Today’s software companies invest a huge amount of time, effort, and capital into staying at the very top of their game. As the industry becomes more saturated, there’s no choice but to try and stand out from the crowd with powerful, innovative, and relevant software solutions.
But custom software development is far from easy. The competition for recruiting talent is fierce and most companies are left with less-skilled (or less motivated) developers than they’d hoped for. The result? Lower-quality output and less reliable development.
But it’s 2019 – the rat race for local talent is no longer the only option. More and more businesses are turning to offshoring; to building dedicated teams of elite software developers in another country, which are still fully integrated into the business.
It’s fast-becoming the most cost-effective, practical, and sustainable solution for the industry.
We intend this blog as a useful, proactive comparison of both in-house development and offshore teams. Specifically, we’ll analyse how each stacks up against three crucial factors: cost, talent, and getting the job done.
First things first: how much does it cost?
Software engineers are one of the most highly-paid workforces in the world today. It’s no shock, then, that the decision to go offshore is largely driven by cost.
Especially in the US and Western Europe, hiring local talent means significant outlays. If you want the best talent, you need to pay an absolute premium. And salary is only one aspect: there’s the whole recruitment process (and their generous fees), the office space and equipment, plus employee-centric extras like health insurance, flexible working, and plenty others.
When building a full in-house team including senior developers, the numbers can be intimidating. The upside is that if you’ve been around the block, you can be pretty sure you know what you’re getting for your money.
Building an offshore team
Things are a bit different if you take the offshore route. For a start, the cost of living in countries like India and Ukraine is significantly lower than the west. This correlates with salary, and so it’s much cheaper to hire equivalent labour through offshoring than in your local area.
Note we’re talking about equivalent engineers who happen to live in India, not half-trained programmers with no real experience. Cities like Bangalore offer thriving and talented IT communities. Software development education there is highly desired, sitting comfortably in the same bracket as lawyers, doctors, and dentists. So when you engage with the right offshore partner, you can always find developers who meet, or exceed, your requirements – all at a much lower cost.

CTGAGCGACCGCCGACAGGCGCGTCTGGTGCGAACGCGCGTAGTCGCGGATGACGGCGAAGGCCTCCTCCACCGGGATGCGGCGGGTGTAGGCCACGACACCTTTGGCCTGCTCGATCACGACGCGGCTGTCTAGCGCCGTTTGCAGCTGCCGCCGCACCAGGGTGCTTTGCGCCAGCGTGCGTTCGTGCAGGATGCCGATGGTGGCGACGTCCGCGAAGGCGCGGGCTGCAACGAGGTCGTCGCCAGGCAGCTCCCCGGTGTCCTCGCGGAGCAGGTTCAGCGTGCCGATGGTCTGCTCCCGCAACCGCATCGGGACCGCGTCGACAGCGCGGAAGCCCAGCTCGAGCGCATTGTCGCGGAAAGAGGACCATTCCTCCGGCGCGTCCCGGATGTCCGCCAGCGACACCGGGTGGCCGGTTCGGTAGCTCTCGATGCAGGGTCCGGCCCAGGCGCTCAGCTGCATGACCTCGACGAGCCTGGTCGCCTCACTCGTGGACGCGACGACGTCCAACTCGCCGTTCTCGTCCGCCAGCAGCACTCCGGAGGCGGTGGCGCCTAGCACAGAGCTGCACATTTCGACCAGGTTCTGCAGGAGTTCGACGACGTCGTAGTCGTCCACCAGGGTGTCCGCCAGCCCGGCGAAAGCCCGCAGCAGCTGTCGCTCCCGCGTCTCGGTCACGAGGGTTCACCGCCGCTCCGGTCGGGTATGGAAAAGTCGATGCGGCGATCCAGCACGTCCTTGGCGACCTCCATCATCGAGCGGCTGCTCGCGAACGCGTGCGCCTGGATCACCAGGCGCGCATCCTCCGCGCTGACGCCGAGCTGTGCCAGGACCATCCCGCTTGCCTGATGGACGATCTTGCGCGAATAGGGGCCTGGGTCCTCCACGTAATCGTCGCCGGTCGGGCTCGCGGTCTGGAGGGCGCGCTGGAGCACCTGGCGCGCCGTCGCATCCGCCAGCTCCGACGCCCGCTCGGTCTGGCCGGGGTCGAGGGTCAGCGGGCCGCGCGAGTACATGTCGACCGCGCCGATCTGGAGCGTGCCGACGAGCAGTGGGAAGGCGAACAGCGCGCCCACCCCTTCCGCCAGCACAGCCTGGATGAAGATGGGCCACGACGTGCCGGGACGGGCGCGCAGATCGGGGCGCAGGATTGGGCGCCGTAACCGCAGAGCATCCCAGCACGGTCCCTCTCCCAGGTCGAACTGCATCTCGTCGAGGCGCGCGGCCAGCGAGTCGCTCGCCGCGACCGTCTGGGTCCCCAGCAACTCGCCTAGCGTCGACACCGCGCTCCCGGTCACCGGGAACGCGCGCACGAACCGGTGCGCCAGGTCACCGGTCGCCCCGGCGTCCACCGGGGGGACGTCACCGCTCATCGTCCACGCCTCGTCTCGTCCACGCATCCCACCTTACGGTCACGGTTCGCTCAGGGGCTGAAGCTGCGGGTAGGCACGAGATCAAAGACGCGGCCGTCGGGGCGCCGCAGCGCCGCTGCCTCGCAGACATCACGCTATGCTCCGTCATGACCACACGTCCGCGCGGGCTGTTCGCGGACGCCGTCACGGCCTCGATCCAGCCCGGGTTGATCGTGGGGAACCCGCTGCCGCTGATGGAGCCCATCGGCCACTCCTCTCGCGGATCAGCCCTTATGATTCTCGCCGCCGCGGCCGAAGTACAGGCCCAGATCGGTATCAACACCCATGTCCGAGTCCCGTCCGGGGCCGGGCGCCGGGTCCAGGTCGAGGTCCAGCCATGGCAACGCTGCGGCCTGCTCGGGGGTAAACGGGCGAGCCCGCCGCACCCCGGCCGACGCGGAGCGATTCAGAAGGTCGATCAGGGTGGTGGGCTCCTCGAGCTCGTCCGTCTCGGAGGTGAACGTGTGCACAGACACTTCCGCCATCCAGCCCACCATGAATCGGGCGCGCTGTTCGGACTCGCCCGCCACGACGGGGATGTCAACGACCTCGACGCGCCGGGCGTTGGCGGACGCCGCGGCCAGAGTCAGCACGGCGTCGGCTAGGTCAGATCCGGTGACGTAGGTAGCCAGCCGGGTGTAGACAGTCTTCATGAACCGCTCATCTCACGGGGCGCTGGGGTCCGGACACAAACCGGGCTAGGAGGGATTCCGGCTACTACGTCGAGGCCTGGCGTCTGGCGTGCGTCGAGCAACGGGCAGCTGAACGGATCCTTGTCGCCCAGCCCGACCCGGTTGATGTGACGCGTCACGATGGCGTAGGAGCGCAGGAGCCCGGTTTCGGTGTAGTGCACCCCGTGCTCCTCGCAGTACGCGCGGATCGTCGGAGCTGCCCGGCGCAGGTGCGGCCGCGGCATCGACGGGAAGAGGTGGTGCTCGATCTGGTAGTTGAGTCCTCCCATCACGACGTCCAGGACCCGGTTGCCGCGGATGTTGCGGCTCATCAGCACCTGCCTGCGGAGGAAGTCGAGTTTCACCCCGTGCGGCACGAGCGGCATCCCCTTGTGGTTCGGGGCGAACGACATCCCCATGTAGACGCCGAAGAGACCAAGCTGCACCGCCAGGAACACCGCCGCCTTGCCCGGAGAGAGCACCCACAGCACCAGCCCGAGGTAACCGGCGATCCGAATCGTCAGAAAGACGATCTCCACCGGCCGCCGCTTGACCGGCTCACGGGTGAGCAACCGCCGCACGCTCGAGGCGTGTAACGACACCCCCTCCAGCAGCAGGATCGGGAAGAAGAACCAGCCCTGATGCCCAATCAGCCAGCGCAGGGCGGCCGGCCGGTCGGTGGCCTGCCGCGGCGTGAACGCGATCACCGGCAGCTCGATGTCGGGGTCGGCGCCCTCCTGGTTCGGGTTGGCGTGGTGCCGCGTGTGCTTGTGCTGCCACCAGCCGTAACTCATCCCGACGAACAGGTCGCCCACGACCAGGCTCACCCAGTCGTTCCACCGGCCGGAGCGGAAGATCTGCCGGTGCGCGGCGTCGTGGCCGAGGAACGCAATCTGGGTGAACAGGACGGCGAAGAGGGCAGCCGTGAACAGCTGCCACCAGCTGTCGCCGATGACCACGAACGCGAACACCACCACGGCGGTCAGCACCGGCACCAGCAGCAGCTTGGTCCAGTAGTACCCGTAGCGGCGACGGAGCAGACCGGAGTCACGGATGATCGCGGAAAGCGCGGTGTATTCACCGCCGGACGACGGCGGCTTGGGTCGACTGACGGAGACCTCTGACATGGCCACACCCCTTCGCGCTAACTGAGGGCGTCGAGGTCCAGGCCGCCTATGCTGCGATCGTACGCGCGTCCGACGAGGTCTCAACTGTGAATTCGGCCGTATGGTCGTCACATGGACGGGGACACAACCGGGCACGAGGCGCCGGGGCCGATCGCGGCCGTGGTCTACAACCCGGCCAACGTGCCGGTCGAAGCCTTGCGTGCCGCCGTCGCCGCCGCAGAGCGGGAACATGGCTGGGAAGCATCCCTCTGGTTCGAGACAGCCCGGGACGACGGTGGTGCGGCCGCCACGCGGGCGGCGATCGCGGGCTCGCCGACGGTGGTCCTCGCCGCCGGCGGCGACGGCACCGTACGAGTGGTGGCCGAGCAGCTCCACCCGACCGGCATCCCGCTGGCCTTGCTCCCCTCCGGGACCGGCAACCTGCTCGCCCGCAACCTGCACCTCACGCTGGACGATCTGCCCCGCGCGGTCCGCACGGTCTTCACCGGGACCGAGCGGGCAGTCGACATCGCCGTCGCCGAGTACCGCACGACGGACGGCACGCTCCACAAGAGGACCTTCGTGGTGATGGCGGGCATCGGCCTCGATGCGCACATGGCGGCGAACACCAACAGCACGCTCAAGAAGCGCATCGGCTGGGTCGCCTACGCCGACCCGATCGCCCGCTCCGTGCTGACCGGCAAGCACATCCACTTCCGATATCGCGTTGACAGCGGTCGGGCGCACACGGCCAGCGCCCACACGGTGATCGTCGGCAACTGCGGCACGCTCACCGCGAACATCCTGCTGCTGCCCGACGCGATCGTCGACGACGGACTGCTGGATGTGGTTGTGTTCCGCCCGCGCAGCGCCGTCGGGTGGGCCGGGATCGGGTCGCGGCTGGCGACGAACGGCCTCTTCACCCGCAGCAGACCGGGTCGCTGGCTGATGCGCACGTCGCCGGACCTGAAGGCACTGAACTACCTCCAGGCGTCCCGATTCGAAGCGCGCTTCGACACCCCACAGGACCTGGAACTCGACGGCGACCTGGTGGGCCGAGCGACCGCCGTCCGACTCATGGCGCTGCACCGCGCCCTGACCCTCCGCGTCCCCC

And all those related expenses, like healthcare, recruitment, and office spaces? Drops in the ocean compared to European or American prices.
So what’s the catch? Why isn’t everyone in the world offshoring to India and reaping the rewards? Perception.
When you’re recruiting at home, you know exactly what you’re getting; if you’ve never built an offshore development team, you might think the operational cost of poor work or low reliability might outweigh your financial savings.
So let’s investigate.
Accessing talented and forward-thinking engineers
When you’re hiring new recruits into the business, it’s usually because you’re scaling up. Not much, maybe, but enough to require some extra internal capacity.
And if you’re a software business looking to take on well-trained, hardworking developers at any level, then you’re in for a rough road! As it turns out, the recruitment process itself is one strong reason companies are beginning to look for teams offshore. Here’s why.
Scarcity and cost of local recruitment
We’ve already looked at how expensive salaries can be for western companies. Unfortunately, that’s not the only cost of building out your team. Recruiter fees average between 20 to 35% of your new employees annual salary, if not more!
The real problem (and part of why recruiters are charging so much) is the scarcity of local talent. Even in major cities like Paris, there tends to be a deficit of quality software engineers available at an affordable cost. Paying full-time employees $60-100 per hour is far above the resources of most companies, but that’s what it’s starting to take.
And there’s another side to this coin: if you can’t afford the really good engineers, then what can you afford?